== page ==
Just think, how many American Presidents would have been hanged or in imprisoned had the number of people killed by each is the criterion for punishment? Who killed thousands at one stretch in Hiroshima and Nagasaki? Who helped Pinochet to kill in cold blood innocent people who were suspected to be political opponents? Who are the persons that run the Al-Garib and Gondonamo prisons? And now who will punish whom?

And who ran the wicked Goree island prisons to encamp the Negroe slaves in order to mollify them by physical torture? The whites and their successors seem to glee in sadism of unheard sort. But we know most whites are not of this caliber. Among them are great men and women. Among them are great peace lovers and fighters for freedom.
And now who has punished Hossein? The arch-angels of demoniac tendencies called him names and have put an end to his life. History would certainly record this judicial murder, a great blunder; because this would not stop bloods shed in Iraq and elsewhere, but only perpetrate it.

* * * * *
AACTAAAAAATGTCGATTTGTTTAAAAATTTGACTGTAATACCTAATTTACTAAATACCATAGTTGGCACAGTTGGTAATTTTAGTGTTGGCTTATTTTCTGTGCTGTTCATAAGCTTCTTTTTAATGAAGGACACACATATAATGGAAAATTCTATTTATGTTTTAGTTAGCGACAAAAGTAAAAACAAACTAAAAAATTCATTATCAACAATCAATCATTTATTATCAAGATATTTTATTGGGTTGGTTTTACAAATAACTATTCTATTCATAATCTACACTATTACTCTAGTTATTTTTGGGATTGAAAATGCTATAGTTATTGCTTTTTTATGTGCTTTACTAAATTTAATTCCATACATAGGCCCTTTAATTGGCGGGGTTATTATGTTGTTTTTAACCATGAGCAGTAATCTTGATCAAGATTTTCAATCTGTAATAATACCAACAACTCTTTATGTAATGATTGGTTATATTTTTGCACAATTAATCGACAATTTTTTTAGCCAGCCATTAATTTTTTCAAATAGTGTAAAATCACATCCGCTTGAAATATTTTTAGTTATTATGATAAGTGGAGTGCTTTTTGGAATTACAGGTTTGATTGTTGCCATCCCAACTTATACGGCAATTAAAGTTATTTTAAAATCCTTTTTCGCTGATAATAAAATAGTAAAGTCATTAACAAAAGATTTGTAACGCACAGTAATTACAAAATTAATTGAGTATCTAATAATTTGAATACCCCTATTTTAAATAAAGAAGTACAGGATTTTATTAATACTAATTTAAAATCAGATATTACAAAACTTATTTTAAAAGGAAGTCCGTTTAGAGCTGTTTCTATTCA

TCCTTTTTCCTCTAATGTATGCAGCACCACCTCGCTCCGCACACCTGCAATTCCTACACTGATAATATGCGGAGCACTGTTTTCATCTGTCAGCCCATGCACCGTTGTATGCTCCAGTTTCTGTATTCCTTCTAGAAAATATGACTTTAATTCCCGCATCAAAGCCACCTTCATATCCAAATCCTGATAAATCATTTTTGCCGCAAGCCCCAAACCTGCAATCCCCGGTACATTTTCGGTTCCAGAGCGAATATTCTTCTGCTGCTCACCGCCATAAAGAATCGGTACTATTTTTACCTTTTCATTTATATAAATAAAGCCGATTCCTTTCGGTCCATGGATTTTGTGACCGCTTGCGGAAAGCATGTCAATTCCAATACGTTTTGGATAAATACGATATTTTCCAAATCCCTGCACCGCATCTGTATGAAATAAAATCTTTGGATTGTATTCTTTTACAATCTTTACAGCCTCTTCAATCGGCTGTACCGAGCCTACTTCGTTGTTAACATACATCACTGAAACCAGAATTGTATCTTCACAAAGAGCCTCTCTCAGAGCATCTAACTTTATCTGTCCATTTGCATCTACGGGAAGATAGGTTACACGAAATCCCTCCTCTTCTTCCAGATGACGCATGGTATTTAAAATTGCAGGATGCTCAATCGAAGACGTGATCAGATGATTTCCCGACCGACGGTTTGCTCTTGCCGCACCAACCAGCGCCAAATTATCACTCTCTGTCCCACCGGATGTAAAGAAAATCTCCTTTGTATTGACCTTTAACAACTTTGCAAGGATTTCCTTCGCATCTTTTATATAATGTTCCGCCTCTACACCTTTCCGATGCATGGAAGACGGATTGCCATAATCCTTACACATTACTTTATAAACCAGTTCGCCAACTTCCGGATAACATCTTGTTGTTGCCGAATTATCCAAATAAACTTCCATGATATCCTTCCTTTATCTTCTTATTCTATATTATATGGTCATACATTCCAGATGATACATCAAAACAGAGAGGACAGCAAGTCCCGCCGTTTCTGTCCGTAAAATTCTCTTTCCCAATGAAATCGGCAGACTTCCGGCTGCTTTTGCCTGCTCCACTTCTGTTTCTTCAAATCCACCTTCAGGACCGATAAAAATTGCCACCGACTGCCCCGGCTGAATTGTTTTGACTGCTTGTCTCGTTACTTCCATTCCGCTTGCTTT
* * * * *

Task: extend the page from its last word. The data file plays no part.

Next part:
The world seems to be going some what railed and derailed. It is a paradox indeed. Rail is really the law of history. That is why Gordon Childe equated history with a train installing its own rails. George Bush &co seems to be some what disturbed by the developments in the USA and the American continent. A number of countries in the American continent have turned left or near left. The victory of Lulu in Brazil and Sandinistas under Daniel Ortega in Nicaragua is a good indicator of where America is heading to. With Chavez, Morales, and Michaela Bachelet at the helm of governments in their respective countries and even countries like Uruguay turning left, peace should have been the best choice for the USA. Naturally peace lovers the world over must have been mollified. But aggressors never learn lessons. They always augment tension. A tension free world would have contributed greatly to prosperity. Peace is the pre-condition for progress. Progress, of course, is material growth in different dimensions- economic, technological and what not! In spite of greed and war, mankind has achieved so much. Without war, human attainments would have been greater. It is also spiritual growth by way of culture and arts, thought and meditation, painting and poetry, and, of course, cinema and drama. These have also developed to a very great extent.